Essays engaging with the work of the Mennonite theologian John Howard Yoder, showing his creative insight in a wide range of academic disiplines.
Trade Information: LPOD
Available as: Paperback, PDF
Specifications: 229x153mm (9x6in), 358pp
Published: October 2011
Published: May 2015
The work of the theologian, ethicist and Biblical scholar John Howard Yoder has become increasingly influential in recent years, and moreover, has been gaining influence in some surprising places. No longer restricted to the world of theological ethicists and Mennonites, Yoder has been discovered as a refreshing voice by scholars working in many other fields.
For thirty-five years, Yoder was known primarily as an articulate defender of Christian pacifism against a tradition of theological ethics dominated by the Troeltschian assumptions reflected in the work of Walter Rauschenbusch and Reinhold and Richard Niebuhr. But in the last decade, there has been a clearly identifiable shift in direction. A new generation of scholars has begun reading Yoder alongside figures most often associated with post-structuralism, neo-Nietzscheanism, and post-colonialism, resulting in original and productive new readings of his work. At the same time, scholars from outside of theology and ethics departments, indeed outside of Christianity itself, like Romand Coles and Daniel Boyarin, have discovered in Yoder a significant conversational partner for their own work.
This volume collects some of the best essays that have resulted from this new engagement with Yoder, and presents them in the hope of encouraging further such engagement from scholars and of bringing to a wider readership a greater appreciation of this important Protestant thinker.
Peter Dula and Chris K. Huebner
1. Judaism as a Free Church: Footnotes to John Howard Yoder's The Jewish-Christian Schism Revisited
2. The Christian Witness in the Earthly City: John Howard Yoder as Augustinian Interlocutor
Gerald W. Schlabach
3. John Howard Yoder's Systematic Defense of Christian Pacifism
4. The War of the Lamb: Postmodernity and Yoder's Eschatological Genealogy of Morals
P. Travis Kroeker
5. Foucault, Genealogy, Anabaptism: Confessions of an Errant Postmodernist
Peter C. Blum
6. Yoder's Patience and/with Derrida's Différance
Peter C. Blum
7. Patience, Witness, and the Scattered Body of Christ: Yoder and Virilio on Knowledge, Politics, and Speed
Chris K. Huebner
8. On Exile: Yoder, Said, and a Politics of Land and Return
Alain Epp Weaver
9. Memory in the Politics of Forgiveness
J. Alexander Sider
10. Traumatic Violence and Christian Peacemaking
11. The Wild Patience of John Howard Yoder: "Outsiders" and the "Otherness of the Church"
12. Laughing With the World: Possibilities of Hope in John Howard Yoder and Jeffrey Stout
13. Epistemological Violence, Christianity, and the Secular
Daniel Colucciello Barber
14. Fracturing Evangelical Recognitions of Christ: Inheriting the Radical Democracy of
John Howard Yoder with the Penumbral Vision of Rowan Williams
Joseph R. Wiebe
15. Communio Missionis: Certeau, Yoder, and the Missionary Space of the Church
Nathan R. Kerr
List of Contributors
Peter Dula is Assistant Professor of Religion and Culture at Eastern Mennonite University.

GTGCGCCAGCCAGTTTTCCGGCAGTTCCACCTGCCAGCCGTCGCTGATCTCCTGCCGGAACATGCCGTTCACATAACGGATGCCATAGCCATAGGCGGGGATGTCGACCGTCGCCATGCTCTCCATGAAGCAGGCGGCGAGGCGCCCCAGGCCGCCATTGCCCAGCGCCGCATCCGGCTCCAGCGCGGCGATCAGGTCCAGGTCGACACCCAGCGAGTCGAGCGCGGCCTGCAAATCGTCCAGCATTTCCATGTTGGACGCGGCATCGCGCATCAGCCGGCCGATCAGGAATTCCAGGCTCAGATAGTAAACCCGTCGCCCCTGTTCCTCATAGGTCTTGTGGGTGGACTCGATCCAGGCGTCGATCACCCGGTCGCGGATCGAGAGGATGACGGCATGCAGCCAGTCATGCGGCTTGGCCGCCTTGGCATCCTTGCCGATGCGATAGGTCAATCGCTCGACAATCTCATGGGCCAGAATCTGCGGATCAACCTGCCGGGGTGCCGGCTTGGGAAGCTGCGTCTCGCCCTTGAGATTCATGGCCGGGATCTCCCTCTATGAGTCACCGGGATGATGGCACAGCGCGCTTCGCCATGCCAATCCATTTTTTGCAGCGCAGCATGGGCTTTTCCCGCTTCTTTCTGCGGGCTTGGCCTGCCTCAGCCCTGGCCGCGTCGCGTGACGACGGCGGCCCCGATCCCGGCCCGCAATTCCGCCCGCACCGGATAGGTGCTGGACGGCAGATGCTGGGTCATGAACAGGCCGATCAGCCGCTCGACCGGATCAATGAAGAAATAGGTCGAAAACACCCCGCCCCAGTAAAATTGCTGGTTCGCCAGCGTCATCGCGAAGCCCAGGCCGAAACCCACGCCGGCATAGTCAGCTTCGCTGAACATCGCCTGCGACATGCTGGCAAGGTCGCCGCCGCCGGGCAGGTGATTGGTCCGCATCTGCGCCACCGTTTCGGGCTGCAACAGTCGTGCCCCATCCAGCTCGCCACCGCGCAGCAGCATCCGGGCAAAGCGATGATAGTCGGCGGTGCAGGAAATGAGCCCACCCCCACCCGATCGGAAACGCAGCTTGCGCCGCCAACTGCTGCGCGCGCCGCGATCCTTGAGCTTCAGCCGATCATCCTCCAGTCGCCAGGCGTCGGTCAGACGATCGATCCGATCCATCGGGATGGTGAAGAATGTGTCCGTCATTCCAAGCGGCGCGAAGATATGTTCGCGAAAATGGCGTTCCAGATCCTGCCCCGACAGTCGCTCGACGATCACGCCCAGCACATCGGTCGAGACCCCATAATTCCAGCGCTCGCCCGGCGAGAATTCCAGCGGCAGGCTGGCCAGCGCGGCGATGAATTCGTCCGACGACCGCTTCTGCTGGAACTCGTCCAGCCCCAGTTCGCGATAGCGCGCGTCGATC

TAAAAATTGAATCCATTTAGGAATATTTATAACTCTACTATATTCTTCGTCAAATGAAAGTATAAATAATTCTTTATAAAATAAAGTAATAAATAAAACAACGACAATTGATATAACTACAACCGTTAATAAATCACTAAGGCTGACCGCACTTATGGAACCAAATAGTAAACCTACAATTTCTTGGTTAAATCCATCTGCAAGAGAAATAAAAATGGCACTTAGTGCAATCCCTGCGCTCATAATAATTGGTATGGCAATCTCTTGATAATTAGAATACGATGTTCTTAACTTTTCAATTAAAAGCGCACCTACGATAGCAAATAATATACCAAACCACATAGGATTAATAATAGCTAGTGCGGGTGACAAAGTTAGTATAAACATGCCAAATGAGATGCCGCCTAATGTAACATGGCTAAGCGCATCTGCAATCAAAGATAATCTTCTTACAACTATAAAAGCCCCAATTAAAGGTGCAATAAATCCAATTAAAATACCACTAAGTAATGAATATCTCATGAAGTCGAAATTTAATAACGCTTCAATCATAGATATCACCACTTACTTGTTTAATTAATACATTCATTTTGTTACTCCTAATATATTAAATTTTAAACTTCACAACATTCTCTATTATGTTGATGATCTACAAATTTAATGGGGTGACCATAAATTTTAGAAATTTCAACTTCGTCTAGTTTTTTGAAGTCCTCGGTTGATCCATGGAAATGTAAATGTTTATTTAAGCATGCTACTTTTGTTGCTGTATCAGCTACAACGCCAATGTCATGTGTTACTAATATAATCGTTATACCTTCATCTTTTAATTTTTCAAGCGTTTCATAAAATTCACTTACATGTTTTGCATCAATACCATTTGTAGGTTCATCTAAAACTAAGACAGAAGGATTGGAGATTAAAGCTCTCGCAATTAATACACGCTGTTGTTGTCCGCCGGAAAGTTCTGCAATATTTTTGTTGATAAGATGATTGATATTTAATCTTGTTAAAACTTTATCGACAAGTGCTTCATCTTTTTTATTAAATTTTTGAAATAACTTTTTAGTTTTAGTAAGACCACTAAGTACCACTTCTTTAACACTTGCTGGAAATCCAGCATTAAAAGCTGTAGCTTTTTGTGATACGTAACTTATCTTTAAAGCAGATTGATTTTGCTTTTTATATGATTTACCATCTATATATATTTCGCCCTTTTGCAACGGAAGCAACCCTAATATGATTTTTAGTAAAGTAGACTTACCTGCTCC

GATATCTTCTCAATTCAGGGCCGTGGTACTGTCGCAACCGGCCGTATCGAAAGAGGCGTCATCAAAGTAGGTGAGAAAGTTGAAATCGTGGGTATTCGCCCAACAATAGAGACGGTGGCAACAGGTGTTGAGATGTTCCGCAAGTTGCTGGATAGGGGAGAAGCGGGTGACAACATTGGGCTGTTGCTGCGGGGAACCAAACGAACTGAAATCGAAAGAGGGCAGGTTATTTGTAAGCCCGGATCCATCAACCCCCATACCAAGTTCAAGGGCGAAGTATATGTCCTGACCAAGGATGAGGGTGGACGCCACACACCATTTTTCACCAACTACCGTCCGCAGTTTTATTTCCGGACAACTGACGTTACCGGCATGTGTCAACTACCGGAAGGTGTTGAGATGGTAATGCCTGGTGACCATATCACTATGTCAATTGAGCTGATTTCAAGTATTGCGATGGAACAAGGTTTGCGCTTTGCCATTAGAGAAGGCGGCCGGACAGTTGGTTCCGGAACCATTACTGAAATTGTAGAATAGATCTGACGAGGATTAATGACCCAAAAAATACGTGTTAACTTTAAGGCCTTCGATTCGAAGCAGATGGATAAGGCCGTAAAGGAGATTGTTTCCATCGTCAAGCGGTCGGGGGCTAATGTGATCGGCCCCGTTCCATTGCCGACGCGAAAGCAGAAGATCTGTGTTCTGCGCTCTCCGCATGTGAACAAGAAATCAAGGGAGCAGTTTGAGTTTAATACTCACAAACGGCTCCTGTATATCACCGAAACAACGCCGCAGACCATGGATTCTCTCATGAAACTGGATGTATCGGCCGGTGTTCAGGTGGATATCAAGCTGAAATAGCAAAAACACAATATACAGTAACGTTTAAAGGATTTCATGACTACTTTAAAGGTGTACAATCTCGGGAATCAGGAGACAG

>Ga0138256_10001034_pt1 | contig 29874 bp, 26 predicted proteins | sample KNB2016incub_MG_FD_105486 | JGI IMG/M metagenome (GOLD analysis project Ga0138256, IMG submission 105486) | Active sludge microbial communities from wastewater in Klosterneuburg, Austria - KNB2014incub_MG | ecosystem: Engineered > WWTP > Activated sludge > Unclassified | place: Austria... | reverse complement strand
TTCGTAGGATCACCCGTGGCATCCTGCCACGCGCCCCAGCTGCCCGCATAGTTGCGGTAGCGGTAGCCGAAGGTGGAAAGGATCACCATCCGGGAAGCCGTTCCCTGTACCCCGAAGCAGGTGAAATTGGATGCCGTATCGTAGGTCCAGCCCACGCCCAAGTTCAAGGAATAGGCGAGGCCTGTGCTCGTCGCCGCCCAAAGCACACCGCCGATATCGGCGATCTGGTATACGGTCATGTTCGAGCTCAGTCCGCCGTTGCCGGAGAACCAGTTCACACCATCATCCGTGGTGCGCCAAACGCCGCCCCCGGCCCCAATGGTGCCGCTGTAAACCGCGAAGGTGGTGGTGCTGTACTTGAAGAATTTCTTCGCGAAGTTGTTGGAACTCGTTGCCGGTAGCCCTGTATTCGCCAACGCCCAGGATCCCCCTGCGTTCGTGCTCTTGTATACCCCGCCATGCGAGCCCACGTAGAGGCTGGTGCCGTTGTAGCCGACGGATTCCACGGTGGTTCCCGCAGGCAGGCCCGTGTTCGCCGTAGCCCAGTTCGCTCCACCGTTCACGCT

Chris K. Huebner is Associate Professor of Theology and Philosophy at Canadian Mennonite University.
The New Yoder is John Howard Yoder as dialogue partner both with and against the grain of Adorno, Foucault, Derrida, de Certeau, Horkheimer, Rowan Williams, Said, Stout, Volf, and many more. Here is patient, Christian theological pacifism beyond the either/ors that burdened a previous generation: beyond universalism vs. isolationism, Church vs. world, politics vs. quietism, Scripture vs. social activism. Here the eschaton meets postmodernity. The result? Anguished laughter, exilic politics, apocalypse, and dialogue: the work of Yoder-reading for our time. Peter Ochs, University of Virginia
The New Yoder reflects Yoder's growing presence in Anglophone theology, and shows how Yoder's ideas resonate with Nietzsche and 'post-modern' thinkers such as Derrida, Focault, and de Certeau. ... Yoder's more nuanced and reflective prose draws readers of all kinds into theological engagement. Yoder makes new approaches to theological topics by questioning the fundamental terms of debate. As Peter Blum puts it in his essay, 'he responds to questions not by answering them in their own terms, but by enquiring where the questions come from.' ... The New Yoder makes fascinating but demanding reading, and although the authors make some effort to provide explanations to of, say, Focault's and Derrida's thinking, they tend to assume that readers will already be familiar with the ideas and thinkers under discussion. Nevertheless, there is still plenty in this book for the non-specialist reader; and those involved in theological study will find much here to stimulate their thinking. Revd Dr Hugh Rayment-Pickard, in The Church Times, May 2012
This is an engaging and important collection which shows promising signs of new ways of responding to and working in conversation with the immensely important and influential work of Yoder. ... If you have ever wondered what might have happened if Yoder had read postmodern Continental philosophy, or engaged positively with Augustine, or been influenced by post-colonialism, this collection is a must-read. Elizabeth Phillips, in Theology, Vol 116(1)
... an excellent collection of essays. Stephen Lawson, Saint Louis University, in Reviews in Religion and Theology, Vol 20, No 3